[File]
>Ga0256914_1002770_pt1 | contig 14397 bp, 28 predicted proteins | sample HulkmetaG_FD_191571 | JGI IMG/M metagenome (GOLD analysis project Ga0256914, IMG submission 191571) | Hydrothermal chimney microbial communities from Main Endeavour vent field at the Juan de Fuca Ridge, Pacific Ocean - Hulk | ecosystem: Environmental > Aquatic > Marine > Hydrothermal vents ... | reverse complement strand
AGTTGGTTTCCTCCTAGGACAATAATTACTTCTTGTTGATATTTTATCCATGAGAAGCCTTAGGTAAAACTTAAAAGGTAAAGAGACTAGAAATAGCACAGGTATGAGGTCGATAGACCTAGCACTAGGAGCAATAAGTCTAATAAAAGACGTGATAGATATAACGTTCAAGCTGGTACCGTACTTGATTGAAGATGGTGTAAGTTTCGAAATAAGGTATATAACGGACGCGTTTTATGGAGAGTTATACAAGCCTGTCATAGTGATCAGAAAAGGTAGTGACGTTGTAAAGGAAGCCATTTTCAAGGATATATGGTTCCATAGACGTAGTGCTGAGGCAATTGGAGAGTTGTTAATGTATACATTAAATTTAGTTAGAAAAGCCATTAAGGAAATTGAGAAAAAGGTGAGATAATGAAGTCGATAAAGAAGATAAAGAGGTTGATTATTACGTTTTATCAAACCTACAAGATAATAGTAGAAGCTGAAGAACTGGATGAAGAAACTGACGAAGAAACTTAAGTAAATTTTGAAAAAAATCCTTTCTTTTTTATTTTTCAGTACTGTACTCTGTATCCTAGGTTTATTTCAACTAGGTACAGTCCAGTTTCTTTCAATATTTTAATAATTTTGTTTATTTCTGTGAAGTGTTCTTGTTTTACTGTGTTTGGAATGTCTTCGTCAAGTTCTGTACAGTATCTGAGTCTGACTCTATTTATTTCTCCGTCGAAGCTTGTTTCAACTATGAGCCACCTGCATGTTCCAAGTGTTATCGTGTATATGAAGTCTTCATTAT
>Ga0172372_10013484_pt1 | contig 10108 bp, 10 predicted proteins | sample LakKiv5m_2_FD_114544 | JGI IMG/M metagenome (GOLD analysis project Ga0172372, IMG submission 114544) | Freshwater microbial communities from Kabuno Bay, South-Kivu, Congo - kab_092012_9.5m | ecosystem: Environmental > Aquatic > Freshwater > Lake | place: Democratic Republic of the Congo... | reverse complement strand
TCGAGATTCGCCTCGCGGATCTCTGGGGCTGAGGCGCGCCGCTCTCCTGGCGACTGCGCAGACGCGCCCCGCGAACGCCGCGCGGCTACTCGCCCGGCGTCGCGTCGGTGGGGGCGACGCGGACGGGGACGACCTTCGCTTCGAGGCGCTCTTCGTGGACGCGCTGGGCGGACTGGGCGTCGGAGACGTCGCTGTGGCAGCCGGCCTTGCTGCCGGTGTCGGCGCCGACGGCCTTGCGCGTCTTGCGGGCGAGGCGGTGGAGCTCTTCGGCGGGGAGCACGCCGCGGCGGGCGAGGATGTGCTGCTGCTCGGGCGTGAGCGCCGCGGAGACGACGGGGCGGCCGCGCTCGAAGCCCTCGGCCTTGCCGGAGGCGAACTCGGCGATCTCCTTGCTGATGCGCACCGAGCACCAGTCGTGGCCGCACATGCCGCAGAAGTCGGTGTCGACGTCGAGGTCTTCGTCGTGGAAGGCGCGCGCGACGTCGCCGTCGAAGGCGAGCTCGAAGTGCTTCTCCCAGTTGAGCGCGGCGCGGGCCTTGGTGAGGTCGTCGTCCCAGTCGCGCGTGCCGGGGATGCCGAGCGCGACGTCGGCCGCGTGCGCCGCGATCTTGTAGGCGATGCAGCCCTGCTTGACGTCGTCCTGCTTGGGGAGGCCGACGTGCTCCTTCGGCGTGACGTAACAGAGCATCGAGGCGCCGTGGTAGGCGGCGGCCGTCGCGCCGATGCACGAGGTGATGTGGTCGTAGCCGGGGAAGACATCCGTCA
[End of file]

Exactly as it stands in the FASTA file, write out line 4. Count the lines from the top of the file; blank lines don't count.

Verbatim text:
TCGAGATTCGCCTCGCGGATCTCTGGGGCTGAGGCGCGCCGCTCTCCTGGCGACTGCGCAGACGCGCCCCGCGAACGCCGCGCGGCTACTCGCCCGGCGTCGCGTCGGTGGGGGCGACGCGGACGGGGACGACCTTCGCTTCGAGGCGCTCTTCGTGGACGCGCTGGGCGGACTGGGCGTCGGAGACGTCGCTGTGGCAGCCGGCCTTGCTGCCGGTGTCGGCGCCGACGGCCTTGCGCGTCTTGCGGGCGAGGCGGTGGAGCTCTTCGGCGGGGAGCACGCCGCGGCGGGCGAGGATGTGCTGCTGCTCGGGCGTGAGCGCCGCGGAGACGACGGGGCGGCCGCGCTCGAAGCCCTCGGCCTTGCCGGAGGCGAACTCGGCGATCTCCTTGCTGATGCGCACCGAGCACCAGTCGTGGCCGCACATGCCGCAGAAGTCGGTGTCGACGTCGAGGTCTTCGTCGTGGAAGGCGCGCGCGACGTCGCCGTCGAAGGCGAGCTCGAAGTGCTTCTCCCAGTTGAGCGCGGCGCGGGCCTTGGTGAGGTCGTCGTCCCAGTCGCGCGTGCCGGGGATGCCGAGCGCGACGTCGGCCGCGTGCGCCGCGATCTTGTAGGCGATGCAGCCCTGCTTGACGTCGTCCTGCTTGGGGAGGCCGACGTGCTCCTTCGGCGTGACGTAACAGAGCATCGAGGCGCCGTGGTAGGCGGCGGCCGTCGCGCCGATGCACGAGGTGATGTGGTCGTAGCCGGGGAAGACATCCGTCA